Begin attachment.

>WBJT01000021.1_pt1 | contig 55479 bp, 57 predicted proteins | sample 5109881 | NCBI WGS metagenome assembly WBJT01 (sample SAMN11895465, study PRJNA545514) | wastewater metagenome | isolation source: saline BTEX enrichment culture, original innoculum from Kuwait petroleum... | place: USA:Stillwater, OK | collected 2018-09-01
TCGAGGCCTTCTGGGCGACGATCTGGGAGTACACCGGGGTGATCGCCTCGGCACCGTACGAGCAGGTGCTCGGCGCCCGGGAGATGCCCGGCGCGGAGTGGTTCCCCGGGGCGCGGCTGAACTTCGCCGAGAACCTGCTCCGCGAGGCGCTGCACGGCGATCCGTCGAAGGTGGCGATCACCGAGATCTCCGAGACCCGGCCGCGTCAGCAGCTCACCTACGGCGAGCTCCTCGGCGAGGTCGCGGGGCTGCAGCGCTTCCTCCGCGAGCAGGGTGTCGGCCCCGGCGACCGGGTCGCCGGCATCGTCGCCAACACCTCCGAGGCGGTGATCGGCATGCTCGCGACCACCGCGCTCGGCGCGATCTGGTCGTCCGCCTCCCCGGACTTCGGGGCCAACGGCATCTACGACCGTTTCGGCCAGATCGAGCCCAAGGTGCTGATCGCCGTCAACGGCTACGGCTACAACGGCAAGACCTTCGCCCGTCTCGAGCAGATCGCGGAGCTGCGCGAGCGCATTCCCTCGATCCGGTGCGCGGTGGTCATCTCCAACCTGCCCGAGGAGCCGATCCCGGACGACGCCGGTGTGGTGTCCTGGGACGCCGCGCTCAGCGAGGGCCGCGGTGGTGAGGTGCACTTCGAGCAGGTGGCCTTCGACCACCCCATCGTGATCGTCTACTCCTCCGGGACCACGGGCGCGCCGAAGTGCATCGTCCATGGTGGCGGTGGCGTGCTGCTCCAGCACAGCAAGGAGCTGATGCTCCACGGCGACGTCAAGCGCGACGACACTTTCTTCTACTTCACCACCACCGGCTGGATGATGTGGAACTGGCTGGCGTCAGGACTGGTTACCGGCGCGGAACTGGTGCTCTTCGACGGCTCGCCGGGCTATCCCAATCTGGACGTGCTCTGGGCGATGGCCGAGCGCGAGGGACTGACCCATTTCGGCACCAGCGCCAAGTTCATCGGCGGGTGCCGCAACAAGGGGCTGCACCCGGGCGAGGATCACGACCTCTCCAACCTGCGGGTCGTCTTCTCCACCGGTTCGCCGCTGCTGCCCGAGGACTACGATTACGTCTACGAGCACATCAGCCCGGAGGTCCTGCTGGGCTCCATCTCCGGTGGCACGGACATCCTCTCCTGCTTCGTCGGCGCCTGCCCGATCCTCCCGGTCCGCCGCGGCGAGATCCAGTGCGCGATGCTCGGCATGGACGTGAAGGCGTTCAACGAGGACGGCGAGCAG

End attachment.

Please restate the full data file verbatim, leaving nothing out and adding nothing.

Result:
>WBJT01000021.1_pt1 | contig 55479 bp, 57 predicted proteins | sample 5109881 | NCBI WGS metagenome assembly WBJT01 (sample SAMN11895465, study PRJNA545514) | wastewater metagenome | isolation source: saline BTEX enrichment culture, original innoculum from Kuwait petroleum... | place: USA:Stillwater, OK | collected 2018-09-01
TCGAGGCCTTCTGGGCGACGATCTGGGAGTACACCGGGGTGATCGCCTCGGCACCGTACGAGCAGGTGCTCGGCGCCCGGGAGATGCCCGGCGCGGAGTGGTTCCCCGGGGCGCGGCTGAACTTCGCCGAGAACCTGCTCCGCGAGGCGCTGCACGGCGATCCGTCGAAGGTGGCGATCACCGAGATCTCCGAGACCCGGCCGCGTCAGCAGCTCACCTACGGCGAGCTCCTCGGCGAGGTCGCGGGGCTGCAGCGCTTCCTCCGCGAGCAGGGTGTCGGCCCCGGCGACCGGGTCGCCGGCATCGTCGCCAACACCTCCGAGGCGGTGATCGGCATGCTCGCGACCACCGCGCTCGGCGCGATCTGGTCGTCCGCCTCCCCGGACTTCGGGGCCAACGGCATCTACGACCGTTTCGGCCAGATCGAGCCCAAGGTGCTGATCGCCGTCAACGGCTACGGCTACAACGGCAAGACCTTCGCCCGTCTCGAGCAGATCGCGGAGCTGCGCGAGCGCATTCCCTCGATCCGGTGCGCGGTGGTCATCTCCAACCTGCCCGAGGAGCCGATCCCGGACGACGCCGGTGTGGTGTCCTGGGACGCCGCGCTCAGCGAGGGCCGCGGTGGTGAGGTGCACTTCGAGCAGGTGGCCTTCGACCACCCCATCGTGATCGTCTACTCCTCCGGGACCACGGGCGCGCCGAAGTGCATCGTCCATGGTGGCGGTGGCGTGCTGCTCCAGCACAGCAAGGAGCTGATGCTCCACGGCGACGTCAAGCGCGACGACACTTTCTTCTACTTCACCACCACCGGCTGGATGATGTGGAACTGGCTGGCGTCAGGACTGGTTACCGGCGCGGAACTGGTGCTCTTCGACGGCTCGCCGGGCTATCCCAATCTGGACGTGCTCTGGGCGATGGCCGAGCGCGAGGGACTGACCCATTTCGGCACCAGCGCCAAGTTCATCGGCGGGTGCCGCAACAAGGGGCTGCACCCGGGCGAGGATCACGACCTCTCCAACCTGCGGGTCGTCTTCTCCACCGGTTCGCCGCTGCTGCCCGAGGACTACGATTACGTCTACGAGCACATCAGCCCGGAGGTCCTGCTGGGCTCCATCTCCGGTGGCACGGACATCCTCTCCTGCTTCGTCGGCGCCTGCCCGATCCTCCCGGTCCGCCGCGGCGAGATCCAGTGCGCGATGCTCGGCATGGACGTGAAGGCGTTCAACGAGGACGGCGAGCAG